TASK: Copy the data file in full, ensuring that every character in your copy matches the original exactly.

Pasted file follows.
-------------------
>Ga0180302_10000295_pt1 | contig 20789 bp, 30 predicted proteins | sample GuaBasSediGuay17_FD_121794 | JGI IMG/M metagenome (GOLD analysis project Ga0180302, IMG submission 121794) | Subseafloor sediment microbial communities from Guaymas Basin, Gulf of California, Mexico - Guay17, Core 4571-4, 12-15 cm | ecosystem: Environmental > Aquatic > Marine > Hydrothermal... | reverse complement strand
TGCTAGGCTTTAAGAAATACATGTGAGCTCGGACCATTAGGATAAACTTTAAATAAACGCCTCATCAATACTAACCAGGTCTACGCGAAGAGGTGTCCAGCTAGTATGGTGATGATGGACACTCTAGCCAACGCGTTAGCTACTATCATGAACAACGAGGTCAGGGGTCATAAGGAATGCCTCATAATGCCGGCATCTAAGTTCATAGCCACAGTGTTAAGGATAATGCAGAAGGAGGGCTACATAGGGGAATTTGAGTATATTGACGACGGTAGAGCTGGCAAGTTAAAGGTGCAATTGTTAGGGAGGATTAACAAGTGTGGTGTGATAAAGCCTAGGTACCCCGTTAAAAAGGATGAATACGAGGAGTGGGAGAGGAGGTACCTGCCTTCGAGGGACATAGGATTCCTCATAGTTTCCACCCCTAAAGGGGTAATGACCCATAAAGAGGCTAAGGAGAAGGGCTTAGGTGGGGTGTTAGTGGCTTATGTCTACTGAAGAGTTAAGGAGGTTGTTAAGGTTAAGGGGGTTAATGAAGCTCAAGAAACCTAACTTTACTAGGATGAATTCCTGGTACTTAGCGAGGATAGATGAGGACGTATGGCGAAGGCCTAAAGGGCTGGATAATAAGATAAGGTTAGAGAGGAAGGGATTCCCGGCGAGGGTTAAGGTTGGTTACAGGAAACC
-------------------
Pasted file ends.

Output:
>Ga0180302_10000295_pt1 | contig 20789 bp, 30 predicted proteins | sample GuaBasSediGuay17_FD_121794 | JGI IMG/M metagenome (GOLD analysis project Ga0180302, IMG submission 121794) | Subseafloor sediment microbial communities from Guaymas Basin, Gulf of California, Mexico - Guay17, Core 4571-4, 12-15 cm | ecosystem: Environmental > Aquatic > Marine > Hydrothermal... | reverse complement strand
TGCTAGGCTTTAAGAAATACATGTGAGCTCGGACCATTAGGATAAACTTTAAATAAACGCCTCATCAATACTAACCAGGTCTACGCGAAGAGGTGTCCAGCTAGTATGGTGATGATGGACACTCTAGCCAACGCGTTAGCTACTATCATGAACAACGAGGTCAGGGGTCATAAGGAATGCCTCATAATGCCGGCATCTAAGTTCATAGCCACAGTGTTAAGGATAATGCAGAAGGAGGGCTACATAGGGGAATTTGAGTATATTGACGACGGTAGAGCTGGCAAGTTAAAGGTGCAATTGTTAGGGAGGATTAACAAGTGTGGTGTGATAAAGCCTAGGTACCCCGTTAAAAAGGATGAATACGAGGAGTGGGAGAGGAGGTACCTGCCTTCGAGGGACATAGGATTCCTCATAGTTTCCACCCCTAAAGGGGTAATGACCCATAAAGAGGCTAAGGAGAAGGGCTTAGGTGGGGTGTTAGTGGCTTATGTCTACTGAAGAGTTAAGGAGGTTGTTAAGGTTAAGGGGGTTAATGAAGCTCAAGAAACCTAACTTTACTAGGATGAATTCCTGGTACTTAGCGAGGATAGATGAGGACGTATGGCGAAGGCCTAAAGGGCTGGATAATAAGATAAGGTTAGAGAGGAAGGGATTCCCGGCGAGGGTTAAGGTTGGTTACAGGAAACC